Why people like working for you: I am passionate about our charity and its cause. I talk endlessly about it in the hope that people will share the same passion as me, although the conversation may make people glaze over a little. We are the underdog, the rare disease struggling for every penny and making it count by investing in good science.
Mentor: My son is my mentor. He keeps me focused and makes me reflect constantly because every day is a challenge for him.
On the Job
What inspires you: Jake inspires me. He’s amazing with all he has to endure. How can you not just keep going when he does?
What makes you hopeful: Every time research provides a little bit more of the detail of the disease, which will ultimately produce our cure.
Best organization decision: Forming an incredible medical and scientific community to connect with our AADC community and care for other AADC children as much as their parents do. We are a big family.
Hardest lesson learned: I cannot save all our children.
Toughest organization decision: Closing our charity shop and releasing 30 volunteers from our local community was our toughest decision. The volunteers who worked for us found a family who cared and offered support if needed, advice when asked for, and a friend to listen to them.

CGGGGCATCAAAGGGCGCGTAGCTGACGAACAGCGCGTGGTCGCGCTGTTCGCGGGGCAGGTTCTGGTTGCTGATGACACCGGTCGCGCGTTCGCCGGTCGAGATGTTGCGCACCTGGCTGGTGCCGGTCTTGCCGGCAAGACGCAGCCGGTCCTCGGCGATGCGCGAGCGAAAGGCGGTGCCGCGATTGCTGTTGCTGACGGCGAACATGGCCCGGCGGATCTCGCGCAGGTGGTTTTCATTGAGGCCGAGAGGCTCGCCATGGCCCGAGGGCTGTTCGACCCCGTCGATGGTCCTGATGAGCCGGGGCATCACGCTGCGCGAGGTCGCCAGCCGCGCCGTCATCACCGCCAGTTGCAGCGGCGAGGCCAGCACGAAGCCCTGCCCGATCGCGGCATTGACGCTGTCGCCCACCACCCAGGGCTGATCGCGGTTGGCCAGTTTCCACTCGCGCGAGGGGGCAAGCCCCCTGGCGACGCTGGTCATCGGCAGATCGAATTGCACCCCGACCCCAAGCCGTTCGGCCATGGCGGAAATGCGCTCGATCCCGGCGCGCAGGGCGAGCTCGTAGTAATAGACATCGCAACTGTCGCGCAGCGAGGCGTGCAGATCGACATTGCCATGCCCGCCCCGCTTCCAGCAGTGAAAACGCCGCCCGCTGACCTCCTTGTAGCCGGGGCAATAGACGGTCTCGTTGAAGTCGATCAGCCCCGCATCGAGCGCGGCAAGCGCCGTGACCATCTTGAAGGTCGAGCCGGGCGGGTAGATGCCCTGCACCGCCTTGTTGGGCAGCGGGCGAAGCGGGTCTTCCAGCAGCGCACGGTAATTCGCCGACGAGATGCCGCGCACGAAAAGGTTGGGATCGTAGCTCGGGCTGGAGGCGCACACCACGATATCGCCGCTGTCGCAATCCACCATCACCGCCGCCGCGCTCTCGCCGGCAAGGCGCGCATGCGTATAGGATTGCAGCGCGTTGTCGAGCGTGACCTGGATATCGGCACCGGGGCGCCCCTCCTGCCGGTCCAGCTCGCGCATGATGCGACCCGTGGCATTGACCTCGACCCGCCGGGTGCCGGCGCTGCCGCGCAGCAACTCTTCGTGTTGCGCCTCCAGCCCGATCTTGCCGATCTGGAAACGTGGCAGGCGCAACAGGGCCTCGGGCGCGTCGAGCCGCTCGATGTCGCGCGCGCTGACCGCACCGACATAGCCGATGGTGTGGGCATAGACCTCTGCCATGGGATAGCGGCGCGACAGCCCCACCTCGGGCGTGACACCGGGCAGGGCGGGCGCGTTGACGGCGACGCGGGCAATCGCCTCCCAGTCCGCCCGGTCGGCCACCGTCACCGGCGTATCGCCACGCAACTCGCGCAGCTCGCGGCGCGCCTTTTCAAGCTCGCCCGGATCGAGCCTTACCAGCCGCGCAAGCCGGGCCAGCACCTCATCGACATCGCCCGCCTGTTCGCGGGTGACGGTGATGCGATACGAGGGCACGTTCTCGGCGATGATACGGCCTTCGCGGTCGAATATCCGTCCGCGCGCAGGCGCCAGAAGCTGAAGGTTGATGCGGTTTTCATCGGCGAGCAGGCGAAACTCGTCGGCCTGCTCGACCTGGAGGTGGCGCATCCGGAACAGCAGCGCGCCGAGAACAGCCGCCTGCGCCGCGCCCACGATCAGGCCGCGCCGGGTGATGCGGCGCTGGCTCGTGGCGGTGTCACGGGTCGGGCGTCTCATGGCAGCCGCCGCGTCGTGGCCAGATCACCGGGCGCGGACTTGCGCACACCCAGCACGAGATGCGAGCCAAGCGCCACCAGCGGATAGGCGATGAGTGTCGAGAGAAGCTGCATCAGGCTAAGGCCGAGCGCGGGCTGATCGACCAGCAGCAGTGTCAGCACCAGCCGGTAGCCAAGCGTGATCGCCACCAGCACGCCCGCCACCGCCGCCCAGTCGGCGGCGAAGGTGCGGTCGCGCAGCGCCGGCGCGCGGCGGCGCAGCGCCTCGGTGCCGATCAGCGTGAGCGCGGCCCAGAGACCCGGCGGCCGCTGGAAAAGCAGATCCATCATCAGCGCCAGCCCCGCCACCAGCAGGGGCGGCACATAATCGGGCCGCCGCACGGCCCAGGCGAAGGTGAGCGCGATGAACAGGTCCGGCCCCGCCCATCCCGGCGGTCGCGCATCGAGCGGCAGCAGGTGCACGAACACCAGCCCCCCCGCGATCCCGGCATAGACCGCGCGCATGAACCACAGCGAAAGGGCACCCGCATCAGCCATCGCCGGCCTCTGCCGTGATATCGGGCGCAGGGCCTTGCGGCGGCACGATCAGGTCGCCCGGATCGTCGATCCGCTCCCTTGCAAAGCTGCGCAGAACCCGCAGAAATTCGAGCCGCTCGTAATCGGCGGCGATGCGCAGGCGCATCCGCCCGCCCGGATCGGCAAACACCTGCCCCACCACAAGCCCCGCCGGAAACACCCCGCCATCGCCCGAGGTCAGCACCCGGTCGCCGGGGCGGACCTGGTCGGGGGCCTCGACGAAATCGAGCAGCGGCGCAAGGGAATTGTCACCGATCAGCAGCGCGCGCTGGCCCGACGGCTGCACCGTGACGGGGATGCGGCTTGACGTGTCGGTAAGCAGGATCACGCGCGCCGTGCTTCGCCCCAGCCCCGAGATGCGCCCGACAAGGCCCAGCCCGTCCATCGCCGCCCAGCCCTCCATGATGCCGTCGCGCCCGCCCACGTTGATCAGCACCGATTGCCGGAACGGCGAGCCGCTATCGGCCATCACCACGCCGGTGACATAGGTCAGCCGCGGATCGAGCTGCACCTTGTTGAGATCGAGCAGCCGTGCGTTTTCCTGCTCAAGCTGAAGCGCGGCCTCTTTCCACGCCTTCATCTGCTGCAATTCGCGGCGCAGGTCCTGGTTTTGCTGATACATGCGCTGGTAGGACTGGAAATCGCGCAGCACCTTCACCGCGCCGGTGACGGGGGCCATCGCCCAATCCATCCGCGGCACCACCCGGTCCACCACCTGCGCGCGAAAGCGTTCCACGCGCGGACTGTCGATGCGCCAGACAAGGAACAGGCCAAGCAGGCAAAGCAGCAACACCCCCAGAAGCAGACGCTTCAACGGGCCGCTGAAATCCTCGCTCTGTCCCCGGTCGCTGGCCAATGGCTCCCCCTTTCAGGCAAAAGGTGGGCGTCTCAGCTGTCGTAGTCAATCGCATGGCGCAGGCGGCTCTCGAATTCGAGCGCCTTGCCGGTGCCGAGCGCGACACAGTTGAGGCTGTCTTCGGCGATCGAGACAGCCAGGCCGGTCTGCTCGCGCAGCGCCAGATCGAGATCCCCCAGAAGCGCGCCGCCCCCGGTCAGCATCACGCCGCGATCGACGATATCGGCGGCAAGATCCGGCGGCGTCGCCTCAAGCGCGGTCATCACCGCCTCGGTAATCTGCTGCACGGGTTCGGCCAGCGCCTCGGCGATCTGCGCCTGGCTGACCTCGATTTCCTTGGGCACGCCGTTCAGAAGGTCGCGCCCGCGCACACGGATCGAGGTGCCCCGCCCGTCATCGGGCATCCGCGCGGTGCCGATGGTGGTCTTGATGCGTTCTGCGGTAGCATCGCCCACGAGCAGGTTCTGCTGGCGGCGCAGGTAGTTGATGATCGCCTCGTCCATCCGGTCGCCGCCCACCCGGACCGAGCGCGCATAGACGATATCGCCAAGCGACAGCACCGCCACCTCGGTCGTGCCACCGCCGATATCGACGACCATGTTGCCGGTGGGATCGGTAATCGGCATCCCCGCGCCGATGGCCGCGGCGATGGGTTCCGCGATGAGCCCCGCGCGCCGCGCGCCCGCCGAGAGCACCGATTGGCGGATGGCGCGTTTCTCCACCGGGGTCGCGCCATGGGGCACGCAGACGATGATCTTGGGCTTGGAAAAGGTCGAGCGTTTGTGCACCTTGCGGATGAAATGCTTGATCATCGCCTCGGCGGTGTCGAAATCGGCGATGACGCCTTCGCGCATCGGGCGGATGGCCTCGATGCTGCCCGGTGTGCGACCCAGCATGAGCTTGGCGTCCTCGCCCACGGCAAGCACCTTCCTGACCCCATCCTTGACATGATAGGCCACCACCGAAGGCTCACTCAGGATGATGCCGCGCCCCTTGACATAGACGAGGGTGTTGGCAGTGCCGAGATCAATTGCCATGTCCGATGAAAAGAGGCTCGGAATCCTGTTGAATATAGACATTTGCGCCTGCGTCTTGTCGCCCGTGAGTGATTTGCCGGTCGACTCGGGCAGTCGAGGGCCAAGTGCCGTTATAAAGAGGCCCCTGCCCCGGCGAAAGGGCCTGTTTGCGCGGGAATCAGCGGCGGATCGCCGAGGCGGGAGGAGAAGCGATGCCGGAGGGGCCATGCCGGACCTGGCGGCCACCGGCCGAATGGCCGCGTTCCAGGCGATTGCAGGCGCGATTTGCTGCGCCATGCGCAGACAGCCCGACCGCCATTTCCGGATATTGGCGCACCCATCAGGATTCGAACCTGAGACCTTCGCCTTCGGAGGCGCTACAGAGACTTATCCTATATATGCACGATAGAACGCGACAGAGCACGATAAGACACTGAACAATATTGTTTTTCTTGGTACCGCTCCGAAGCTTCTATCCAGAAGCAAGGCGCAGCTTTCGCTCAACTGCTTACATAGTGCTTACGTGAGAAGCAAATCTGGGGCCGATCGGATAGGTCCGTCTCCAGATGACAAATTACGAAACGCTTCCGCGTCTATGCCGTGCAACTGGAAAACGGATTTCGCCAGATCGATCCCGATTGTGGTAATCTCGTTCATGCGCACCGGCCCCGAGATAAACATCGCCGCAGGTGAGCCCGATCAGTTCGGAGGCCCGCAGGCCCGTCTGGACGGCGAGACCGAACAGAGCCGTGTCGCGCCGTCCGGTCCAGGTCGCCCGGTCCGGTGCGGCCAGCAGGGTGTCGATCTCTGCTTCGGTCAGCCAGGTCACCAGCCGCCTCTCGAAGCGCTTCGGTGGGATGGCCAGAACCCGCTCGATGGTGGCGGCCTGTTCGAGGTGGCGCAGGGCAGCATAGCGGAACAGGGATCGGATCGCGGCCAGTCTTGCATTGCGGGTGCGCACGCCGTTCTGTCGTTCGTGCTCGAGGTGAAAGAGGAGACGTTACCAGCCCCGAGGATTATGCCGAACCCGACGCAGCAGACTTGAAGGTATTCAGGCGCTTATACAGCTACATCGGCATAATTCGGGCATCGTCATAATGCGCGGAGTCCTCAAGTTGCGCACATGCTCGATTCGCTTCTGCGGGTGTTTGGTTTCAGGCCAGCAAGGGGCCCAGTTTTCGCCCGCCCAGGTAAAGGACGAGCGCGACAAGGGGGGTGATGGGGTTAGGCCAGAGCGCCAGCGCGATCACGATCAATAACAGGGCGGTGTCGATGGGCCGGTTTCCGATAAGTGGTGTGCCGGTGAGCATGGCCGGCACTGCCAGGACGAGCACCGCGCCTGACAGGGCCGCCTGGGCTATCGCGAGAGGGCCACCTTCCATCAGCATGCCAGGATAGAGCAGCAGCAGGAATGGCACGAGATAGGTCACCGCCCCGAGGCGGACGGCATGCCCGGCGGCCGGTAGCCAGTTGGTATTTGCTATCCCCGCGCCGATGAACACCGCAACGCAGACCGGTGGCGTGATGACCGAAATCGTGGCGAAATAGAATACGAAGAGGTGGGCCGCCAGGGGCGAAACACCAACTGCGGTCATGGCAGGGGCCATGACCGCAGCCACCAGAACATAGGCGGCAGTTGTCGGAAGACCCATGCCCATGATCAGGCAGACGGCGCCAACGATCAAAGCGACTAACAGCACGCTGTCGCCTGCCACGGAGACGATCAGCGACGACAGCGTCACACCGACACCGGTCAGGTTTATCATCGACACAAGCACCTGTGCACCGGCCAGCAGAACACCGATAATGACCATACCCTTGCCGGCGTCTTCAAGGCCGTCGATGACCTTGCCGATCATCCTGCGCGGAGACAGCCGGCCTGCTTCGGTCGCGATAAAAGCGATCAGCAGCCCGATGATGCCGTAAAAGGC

Biggest missed opportunity: Opportunities are only missed if you know exactly how they will play out. Otherwise, how do you know if they were real opportunities? Living with a son with a rare disease you just learn to take each day as it comes.
Like best about the job: I like to learn more about the disease, understand it better, and impart new strategies and ideas that could benefit our families and engage with them on a personal level. That gives me a lot of joy.
Like least about the job: What I like least is losing any of our AADC children.
Pet peeve: Not having enough time in the day to do everything.
First choice for a new career: I would pursue a scientific career. It is something I didn’t realize I would enjoy as much as I do.
Most influential book: Congenital Neurotransmitter Disorders: A Clinical Approach by George F. Hoffmann and Nenad Blau
Favorite movie: I’m not really a film person. I like stories which are attached to real life experiences. I much prefer series and season programs, such as Suits, Billions, Shooter, Blue Bloods, and Nashville
Favorite music: Fix Me
Favorite food: Curry
Guilty pleasure: Gin and tonic
Favorite way to spend free time: Spending it with my husband of 32 years, three boys, and their partners, mostly during holidays. With everyone grown up and living their own lives, these times are especially valuable to me. We are extremely close.
July 26, 2018